Meanwhile, the Angels still struggle to develop any pitching. Not that Newcomb would have developed into the guy who earned such love in end-of-the-year prospect rankings, but this might surprise you. Newcomb would rank as the third-best pitcher on the Angels since 2017 with a 3.2 fWAR. Only the aforementioned Heaney (3.8 fWAR) and the sad case of Tyler Skaggs (5.0 fWAR) rank higher. Without a doubt, the Angels could have used Newcomb.
Nevertheless, the Angels still win this deal because even if he would have been better than most of their other options, Newcomb has still been a disappointment and Simmons has been, for all intents and purposes, exactly what he was expected to be.
Did Coppy Get Enough for Simmons?
This question is a bit more difficult because cases like Simmons are fairly hard to come by. Not only are we talking about one of the best defenders in history, but he was on an affordable, team-controlled contract. Players like that do not get traded often – especially when they play a premium position.
One example from recent history is Jose Iglesias, who, after two cups of coffee in 2011-12, began 2013 as a utility player for the Boston Red Sox. At the deadline, he was traded in a three-team, seven-player deal that saw Avisail Garcia go to the White Sox and Jake Peavy head to Boston. Iglesias landed in Detroit. This deal doesn’t give us much of a comparison, though. Iglesias wasn’t an established star defensively at the time and the added variable of veterans changing teams along with it being a three-team trade limit what we can gain comparing the two trades. That said, the Tigers gave up a good young hitter in Garcia who would break out in 2017 as an All-Star. They also traded Brayan Villarreal, a reliever who had a nice 2012, but struggled in 2013 and soon would be out of organized ball. If we are to compare the two trades, the Braves didn’t get all that much more than the Tigers surrendered. Garcia wasn’t as good as a prospect as Newcomb at the times of their trades, but Iglesias wasn’t nearly the established defensive star Simmons was, either.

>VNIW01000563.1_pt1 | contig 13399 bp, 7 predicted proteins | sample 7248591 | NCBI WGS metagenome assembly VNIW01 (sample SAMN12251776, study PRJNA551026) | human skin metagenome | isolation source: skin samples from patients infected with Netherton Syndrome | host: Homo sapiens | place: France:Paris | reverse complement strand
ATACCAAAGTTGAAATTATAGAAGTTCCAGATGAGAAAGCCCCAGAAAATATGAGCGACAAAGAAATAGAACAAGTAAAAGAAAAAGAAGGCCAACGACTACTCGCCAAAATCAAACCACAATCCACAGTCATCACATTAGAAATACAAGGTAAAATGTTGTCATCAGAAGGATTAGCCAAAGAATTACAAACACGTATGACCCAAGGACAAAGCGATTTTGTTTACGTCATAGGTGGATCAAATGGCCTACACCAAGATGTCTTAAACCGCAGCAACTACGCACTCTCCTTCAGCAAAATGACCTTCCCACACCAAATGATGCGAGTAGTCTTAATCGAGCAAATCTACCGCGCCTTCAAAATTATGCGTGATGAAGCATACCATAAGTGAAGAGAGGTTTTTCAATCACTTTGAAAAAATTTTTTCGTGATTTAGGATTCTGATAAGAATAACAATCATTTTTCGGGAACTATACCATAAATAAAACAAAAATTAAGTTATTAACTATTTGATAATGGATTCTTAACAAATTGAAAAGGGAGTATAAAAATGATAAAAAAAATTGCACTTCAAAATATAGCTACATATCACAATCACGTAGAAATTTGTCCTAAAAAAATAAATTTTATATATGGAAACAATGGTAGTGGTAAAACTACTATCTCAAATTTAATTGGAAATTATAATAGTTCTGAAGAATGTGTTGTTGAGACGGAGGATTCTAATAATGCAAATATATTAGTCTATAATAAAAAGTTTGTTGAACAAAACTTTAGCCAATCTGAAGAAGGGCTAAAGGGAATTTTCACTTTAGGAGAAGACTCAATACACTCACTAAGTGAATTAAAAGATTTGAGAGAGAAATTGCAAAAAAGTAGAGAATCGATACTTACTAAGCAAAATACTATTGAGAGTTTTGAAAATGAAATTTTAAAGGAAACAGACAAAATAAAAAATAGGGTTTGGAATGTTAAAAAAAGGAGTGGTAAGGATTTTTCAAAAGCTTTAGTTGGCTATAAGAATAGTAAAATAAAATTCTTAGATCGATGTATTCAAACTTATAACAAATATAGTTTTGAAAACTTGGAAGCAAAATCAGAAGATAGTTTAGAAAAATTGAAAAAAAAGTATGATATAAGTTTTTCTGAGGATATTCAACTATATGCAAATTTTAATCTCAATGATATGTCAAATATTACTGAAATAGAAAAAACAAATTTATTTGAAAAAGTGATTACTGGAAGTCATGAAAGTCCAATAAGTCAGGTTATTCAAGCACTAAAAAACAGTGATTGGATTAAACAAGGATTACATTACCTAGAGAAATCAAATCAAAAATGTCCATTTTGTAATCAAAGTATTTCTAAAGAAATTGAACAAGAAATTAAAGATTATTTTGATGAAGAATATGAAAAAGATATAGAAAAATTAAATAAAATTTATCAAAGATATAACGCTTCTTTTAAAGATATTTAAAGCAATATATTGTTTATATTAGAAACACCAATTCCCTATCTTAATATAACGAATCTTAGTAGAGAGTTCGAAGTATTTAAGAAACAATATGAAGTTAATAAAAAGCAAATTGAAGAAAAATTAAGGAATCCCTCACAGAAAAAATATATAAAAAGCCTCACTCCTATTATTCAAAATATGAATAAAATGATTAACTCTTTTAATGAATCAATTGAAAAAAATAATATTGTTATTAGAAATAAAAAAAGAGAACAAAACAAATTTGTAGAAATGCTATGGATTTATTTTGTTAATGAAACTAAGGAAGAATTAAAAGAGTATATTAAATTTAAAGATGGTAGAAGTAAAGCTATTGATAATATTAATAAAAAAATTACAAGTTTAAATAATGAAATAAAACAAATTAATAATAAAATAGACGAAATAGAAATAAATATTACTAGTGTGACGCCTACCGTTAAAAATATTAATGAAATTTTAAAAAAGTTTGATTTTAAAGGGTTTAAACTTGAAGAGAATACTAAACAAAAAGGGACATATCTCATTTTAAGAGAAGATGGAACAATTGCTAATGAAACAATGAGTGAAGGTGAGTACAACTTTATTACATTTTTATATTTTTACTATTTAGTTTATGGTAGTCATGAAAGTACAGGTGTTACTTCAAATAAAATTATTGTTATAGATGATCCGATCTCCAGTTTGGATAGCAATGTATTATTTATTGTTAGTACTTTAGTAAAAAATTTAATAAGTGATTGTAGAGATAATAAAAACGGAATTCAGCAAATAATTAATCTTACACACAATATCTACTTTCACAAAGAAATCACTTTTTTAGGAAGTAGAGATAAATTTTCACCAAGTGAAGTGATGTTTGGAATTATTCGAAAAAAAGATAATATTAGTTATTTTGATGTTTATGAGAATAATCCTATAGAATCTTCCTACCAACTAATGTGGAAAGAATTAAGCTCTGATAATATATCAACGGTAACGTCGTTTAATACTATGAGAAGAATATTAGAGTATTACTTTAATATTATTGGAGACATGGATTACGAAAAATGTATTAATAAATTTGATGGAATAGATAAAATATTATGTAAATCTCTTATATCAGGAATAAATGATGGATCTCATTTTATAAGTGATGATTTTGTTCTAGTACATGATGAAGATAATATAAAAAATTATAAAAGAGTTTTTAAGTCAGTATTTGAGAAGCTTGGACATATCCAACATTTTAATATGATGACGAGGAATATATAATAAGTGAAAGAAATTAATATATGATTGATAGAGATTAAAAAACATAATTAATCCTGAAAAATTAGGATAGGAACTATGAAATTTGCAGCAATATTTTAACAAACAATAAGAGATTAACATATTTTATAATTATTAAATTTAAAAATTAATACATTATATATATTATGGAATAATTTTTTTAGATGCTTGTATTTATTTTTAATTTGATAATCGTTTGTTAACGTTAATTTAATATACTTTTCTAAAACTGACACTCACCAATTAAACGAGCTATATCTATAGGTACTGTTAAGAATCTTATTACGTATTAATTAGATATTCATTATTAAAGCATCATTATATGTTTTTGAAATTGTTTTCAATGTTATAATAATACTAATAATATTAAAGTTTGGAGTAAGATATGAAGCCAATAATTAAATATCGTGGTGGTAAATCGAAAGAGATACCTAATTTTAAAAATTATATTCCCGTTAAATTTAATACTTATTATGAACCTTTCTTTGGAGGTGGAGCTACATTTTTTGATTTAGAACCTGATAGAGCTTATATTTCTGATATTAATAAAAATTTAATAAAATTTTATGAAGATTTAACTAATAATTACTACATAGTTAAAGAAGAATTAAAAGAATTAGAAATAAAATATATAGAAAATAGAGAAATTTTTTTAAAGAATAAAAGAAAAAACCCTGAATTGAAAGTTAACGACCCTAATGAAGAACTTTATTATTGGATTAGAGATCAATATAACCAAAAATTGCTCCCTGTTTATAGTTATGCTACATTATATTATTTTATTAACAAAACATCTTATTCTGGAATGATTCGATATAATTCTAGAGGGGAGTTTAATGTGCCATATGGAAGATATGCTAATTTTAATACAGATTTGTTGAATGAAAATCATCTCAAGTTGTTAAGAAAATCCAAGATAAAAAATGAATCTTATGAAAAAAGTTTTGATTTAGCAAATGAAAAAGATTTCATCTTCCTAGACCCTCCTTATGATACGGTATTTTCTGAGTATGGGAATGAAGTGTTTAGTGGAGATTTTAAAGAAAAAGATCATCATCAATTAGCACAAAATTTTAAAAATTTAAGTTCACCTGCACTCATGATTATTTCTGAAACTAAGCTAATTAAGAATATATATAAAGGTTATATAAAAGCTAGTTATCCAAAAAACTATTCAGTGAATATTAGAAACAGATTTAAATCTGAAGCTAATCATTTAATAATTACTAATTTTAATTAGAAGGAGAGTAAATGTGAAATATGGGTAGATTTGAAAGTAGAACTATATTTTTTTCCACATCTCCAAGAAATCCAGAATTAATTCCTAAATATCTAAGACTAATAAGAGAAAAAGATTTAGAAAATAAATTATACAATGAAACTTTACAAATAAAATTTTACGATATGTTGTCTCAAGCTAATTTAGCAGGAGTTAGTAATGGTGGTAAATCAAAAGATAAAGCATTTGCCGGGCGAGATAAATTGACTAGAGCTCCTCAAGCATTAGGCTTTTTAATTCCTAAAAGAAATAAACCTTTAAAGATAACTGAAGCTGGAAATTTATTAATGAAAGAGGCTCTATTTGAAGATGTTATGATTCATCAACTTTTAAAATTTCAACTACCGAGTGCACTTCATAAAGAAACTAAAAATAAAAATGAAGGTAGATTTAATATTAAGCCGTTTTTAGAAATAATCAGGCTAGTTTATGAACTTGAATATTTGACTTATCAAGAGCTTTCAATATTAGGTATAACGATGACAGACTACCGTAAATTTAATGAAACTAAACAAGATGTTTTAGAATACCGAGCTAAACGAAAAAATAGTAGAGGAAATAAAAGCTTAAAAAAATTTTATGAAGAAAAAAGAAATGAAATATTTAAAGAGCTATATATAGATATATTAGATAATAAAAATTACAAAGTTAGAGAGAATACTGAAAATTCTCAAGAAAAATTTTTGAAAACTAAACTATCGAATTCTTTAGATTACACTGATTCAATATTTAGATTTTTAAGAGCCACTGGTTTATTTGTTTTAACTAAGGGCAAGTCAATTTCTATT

Freddy Galvis also presents a bit of a comparison, though not nearly as close as we would like it. Galvis was a year away from free agency and while a competent defender, he was no Simmons. The Phillies netted the 6’3″ righty Enyel De Los Santos for Galvis. While he has a live arm, De Los Santos wasn’t a premier prospect either before the trade or after. But again, Galvis wasn’t team-controlled like Simmons or, for that matter, Garcia.